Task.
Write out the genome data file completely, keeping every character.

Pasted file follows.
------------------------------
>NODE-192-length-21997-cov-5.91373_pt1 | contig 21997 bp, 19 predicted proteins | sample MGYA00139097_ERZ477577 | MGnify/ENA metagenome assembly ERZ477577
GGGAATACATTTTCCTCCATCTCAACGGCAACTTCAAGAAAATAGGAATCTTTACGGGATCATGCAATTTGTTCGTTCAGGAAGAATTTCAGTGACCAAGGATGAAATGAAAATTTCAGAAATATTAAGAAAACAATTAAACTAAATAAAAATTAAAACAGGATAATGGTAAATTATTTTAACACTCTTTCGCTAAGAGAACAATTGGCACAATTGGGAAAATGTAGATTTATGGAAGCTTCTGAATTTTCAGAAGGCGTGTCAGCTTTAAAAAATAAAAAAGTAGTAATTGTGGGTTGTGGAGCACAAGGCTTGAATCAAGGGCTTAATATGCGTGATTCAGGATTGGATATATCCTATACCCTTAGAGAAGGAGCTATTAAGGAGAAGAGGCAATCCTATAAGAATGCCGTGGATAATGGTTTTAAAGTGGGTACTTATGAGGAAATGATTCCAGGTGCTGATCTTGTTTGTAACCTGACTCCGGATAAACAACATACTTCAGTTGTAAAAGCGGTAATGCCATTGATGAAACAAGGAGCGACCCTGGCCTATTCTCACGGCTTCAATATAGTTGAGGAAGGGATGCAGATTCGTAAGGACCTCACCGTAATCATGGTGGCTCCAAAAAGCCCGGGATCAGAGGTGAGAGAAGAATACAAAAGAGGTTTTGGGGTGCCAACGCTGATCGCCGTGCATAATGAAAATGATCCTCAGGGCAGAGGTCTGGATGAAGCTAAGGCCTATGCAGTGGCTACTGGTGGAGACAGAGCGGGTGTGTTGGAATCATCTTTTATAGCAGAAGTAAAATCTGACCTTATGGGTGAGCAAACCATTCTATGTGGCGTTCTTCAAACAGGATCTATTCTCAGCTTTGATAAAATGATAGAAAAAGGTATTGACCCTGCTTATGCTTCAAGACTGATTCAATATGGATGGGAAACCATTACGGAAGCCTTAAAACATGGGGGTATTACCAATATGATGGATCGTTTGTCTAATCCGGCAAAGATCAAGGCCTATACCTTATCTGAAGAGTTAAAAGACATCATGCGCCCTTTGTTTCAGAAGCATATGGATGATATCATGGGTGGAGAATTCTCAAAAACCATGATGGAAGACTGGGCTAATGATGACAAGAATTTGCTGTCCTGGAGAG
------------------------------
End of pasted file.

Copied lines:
>NODE-192-length-21997-cov-5.91373_pt1 | contig 21997 bp, 19 predicted proteins | sample MGYA00139097_ERZ477577 | MGnify/ENA metagenome assembly ERZ477577
GGGAATACATTTTCCTCCATCTCAACGGCAACTTCAAGAAAATAGGAATCTTTACGGGATCATGCAATTTGTTCGTTCAGGAAGAATTTCAGTGACCAAGGATGAAATGAAAATTTCAGAAATATTAAGAAAACAATTAAACTAAATAAAAATTAAAACAGGATAATGGTAAATTATTTTAACACTCTTTCGCTAAGAGAACAATTGGCACAATTGGGAAAATGTAGATTTATGGAAGCTTCTGAATTTTCAGAAGGCGTGTCAGCTTTAAAAAATAAAAAAGTAGTAATTGTGGGTTGTGGAGCACAAGGCTTGAATCAAGGGCTTAATATGCGTGATTCAGGATTGGATATATCCTATACCCTTAGAGAAGGAGCTATTAAGGAGAAGAGGCAATCCTATAAGAATGCCGTGGATAATGGTTTTAAAGTGGGTACTTATGAGGAAATGATTCCAGGTGCTGATCTTGTTTGTAACCTGACTCCGGATAAACAACATACTTCAGTTGTAAAAGCGGTAATGCCATTGATGAAACAAGGAGCGACCCTGGCCTATTCTCACGGCTTCAATATAGTTGAGGAAGGGATGCAGATTCGTAAGGACCTCACCGTAATCATGGTGGCTCCAAAAAGCCCGGGATCAGAGGTGAGAGAAGAATACAAAAGAGGTTTTGGGGTGCCAACGCTGATCGCCGTGCATAATGAAAATGATCCTCAGGGCAGAGGTCTGGATGAAGCTAAGGCCTATGCAGTGGCTACTGGTGGAGACAGAGCGGGTGTGTTGGAATCATCTTTTATAGCAGAAGTAAAATCTGACCTTATGGGTGAGCAAACCATTCTATGTGGCGTTCTTCAAACAGGATCTATTCTCAGCTTTGATAAAATGATAGAAAAAGGTATTGACCCTGCTTATGCTTCAAGACTGATTCAATATGGATGGGAAACCATTACGGAAGCCTTAAAACATGGGGGTATTACCAATATGATGGATCGTTTGTCTAATCCGGCAAAGATCAAGGCCTATACCTTATCTGAAGAGTTAAAAGACATCATGCGCCCTTTGTTTCAGAAGCATATGGATGATATCATGGGTGGAGAATTCTCAAAAACCATGATGGAAGACTGGGCTAATGATGACAAGAATTTGCTGTCCTGGAGAG